Tuesday, April 27, 2010


This past Sunday I had a (not-so-secret?) rendezvous with my girlfriend in Hiroshima. It was my third time to visit the city, and each trip has been a very different experience. Hiroshima is one of my favorite places in Japan, and one that I actually requested when I applied to the JET Programme. It's the home of two world heritage sites - Hiroshima Peace Park and Itsukushima Shrine.

As an American, visiting Hiroshima, especially the Peace Park, stirs up complicated emotions. It's a very moving and peaceful place. It's strange how places where so many people died are often so peaceful. Be it rational or not, I always feel both guilty and ashamed when I visit Peace Park and the Genbaku Dome. It's not the kind of American self-loathing that some radicals back in the States display, but it's more a sadness that it was my that country killed this many civilians and was the first (and hopefully only) nation to unleash such devastating power. I have to consciously remind myself that it was a different generation, and that none of the Japanese I've encountered in Hiroshima have blamed America. Rather they view it as a mutual failing and as a great tragedy. Visiting Peace Park can be a rather heavy experience, so it's probably good that we didn't spend much time there.

The other site we visited is probably my favorite tourist attraction / cultural site in the world: Itsukushima Shrine on Miyajima Island. It is an old Shinto shrine that was constructed on an island off of Hiroshima City. You have probably seen pictures of it - when the tide comes in, the giant Torii gate built before it is largely swallowed up by the sea. The water comes all the way up to and partway into the shrine itself. Miyajima also offers the best grilled oysters I've ever had (though I didn't eat any this trip), and people dig for shellfish on the beach when the tide goes out. The only downside to Miyajima is the presence of my nemeses.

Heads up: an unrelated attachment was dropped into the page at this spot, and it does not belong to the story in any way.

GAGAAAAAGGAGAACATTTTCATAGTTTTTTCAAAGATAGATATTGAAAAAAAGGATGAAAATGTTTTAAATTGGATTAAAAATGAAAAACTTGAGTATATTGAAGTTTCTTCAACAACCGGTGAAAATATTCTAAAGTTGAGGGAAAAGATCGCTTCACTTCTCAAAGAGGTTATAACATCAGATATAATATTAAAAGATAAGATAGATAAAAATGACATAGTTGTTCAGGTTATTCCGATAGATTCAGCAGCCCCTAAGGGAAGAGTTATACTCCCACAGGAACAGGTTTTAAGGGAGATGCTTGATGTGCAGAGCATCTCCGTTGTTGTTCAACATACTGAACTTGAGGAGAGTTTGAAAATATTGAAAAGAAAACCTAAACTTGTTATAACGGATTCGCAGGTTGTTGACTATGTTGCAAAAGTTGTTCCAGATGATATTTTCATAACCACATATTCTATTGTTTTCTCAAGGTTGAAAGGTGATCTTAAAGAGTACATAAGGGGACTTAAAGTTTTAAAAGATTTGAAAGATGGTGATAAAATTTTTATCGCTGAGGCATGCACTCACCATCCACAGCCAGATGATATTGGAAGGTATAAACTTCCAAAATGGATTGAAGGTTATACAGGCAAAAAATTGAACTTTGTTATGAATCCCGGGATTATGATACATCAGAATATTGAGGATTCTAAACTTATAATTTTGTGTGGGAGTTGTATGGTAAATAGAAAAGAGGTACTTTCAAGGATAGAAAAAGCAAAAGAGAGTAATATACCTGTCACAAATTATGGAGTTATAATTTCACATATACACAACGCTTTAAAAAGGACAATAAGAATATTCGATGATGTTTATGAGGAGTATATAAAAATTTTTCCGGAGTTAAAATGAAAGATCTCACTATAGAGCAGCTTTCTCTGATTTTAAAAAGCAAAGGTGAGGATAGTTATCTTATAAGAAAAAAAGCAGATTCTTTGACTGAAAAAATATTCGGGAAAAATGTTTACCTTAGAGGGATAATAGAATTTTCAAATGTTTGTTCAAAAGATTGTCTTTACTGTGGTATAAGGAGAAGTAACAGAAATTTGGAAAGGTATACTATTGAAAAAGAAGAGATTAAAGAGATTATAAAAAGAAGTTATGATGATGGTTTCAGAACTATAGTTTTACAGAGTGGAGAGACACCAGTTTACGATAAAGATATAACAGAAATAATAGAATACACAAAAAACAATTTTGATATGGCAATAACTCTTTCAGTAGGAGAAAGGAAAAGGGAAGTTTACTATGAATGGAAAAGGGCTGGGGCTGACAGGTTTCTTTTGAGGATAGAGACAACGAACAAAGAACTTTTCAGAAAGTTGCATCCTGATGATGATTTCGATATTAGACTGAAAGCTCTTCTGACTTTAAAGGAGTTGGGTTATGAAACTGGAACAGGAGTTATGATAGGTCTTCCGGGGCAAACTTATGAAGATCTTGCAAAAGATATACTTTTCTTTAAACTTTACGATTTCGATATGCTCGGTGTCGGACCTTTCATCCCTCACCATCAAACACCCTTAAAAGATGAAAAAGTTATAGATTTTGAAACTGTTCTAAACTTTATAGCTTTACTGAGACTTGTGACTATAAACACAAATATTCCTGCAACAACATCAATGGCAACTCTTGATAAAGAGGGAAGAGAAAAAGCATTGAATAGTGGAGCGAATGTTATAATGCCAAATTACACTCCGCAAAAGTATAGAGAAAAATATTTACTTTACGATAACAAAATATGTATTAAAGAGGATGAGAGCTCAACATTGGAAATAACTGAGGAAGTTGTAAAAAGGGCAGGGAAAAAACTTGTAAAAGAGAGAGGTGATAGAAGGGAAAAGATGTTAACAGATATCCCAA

Hiroshima is also famous for its namesake style of okonomiyaki. Hiroshima style incorporates soba noodles. The restaurant we tried also had udon-okonomiyaki on the menu, but they were out of udon noodles when we arrived. It was a nice little joint - we chatted a little with a couple of the locals and the cook, who happened to be a big fan of divas like Carly Simon and Shania Twain. He also randomly spoke Spanish.

We also wanted to sample some Hiroshima 日本酒 (nihonshu), but as it was a Sunday night most places were closed. We wound up getting some low-quality conbini 日本酒 watching Slum Dog Millionaire. The good stuff will have to wait until next time!





広島の日本酒も飲んでみたかったけど日曜日だったから開いてる店は見つけにくかった。だからコンビ二で日本酒買ってSlum Dog Millionaireって映画を観た。いいお酒は今度にね。


  1. I felt the same way visiting the Genbaku dome, very ominous, it was strange seen people there from many different countries laughing and having a good time. I was able to try a couple of the local nihonshu brews, but wasn't terribly impressed. What Okonomiyaki place did you eat at?

  2. Hey David,

    Thanks for having a read. Yeah, it's especially strange to see people (including Japanese) taking smiling pictures in front of the dome.

    We ate at a place called かんらんしゃ. Do you know it? It wasn't too far from the Park.

  3. I went to Hiroshima Genbaku Kinenkan in 2008 summer.In there I saw a tourist group of Japanese-American people visiting from Hawaii or CA. It was a big group of around 15 adults and 15 kids(小学生). More than half of the visitors were non-Japanese when I was there. A lady from Hiroshima city I met there told me that it's more sad to be treated as 被爆者 by Japanese people even long after 被爆日.(sorry it's long a comment)

  4. Hey Taeko,

    Don't think it's such a long comment. Yeah, every time I go I see a lot of foreigners there.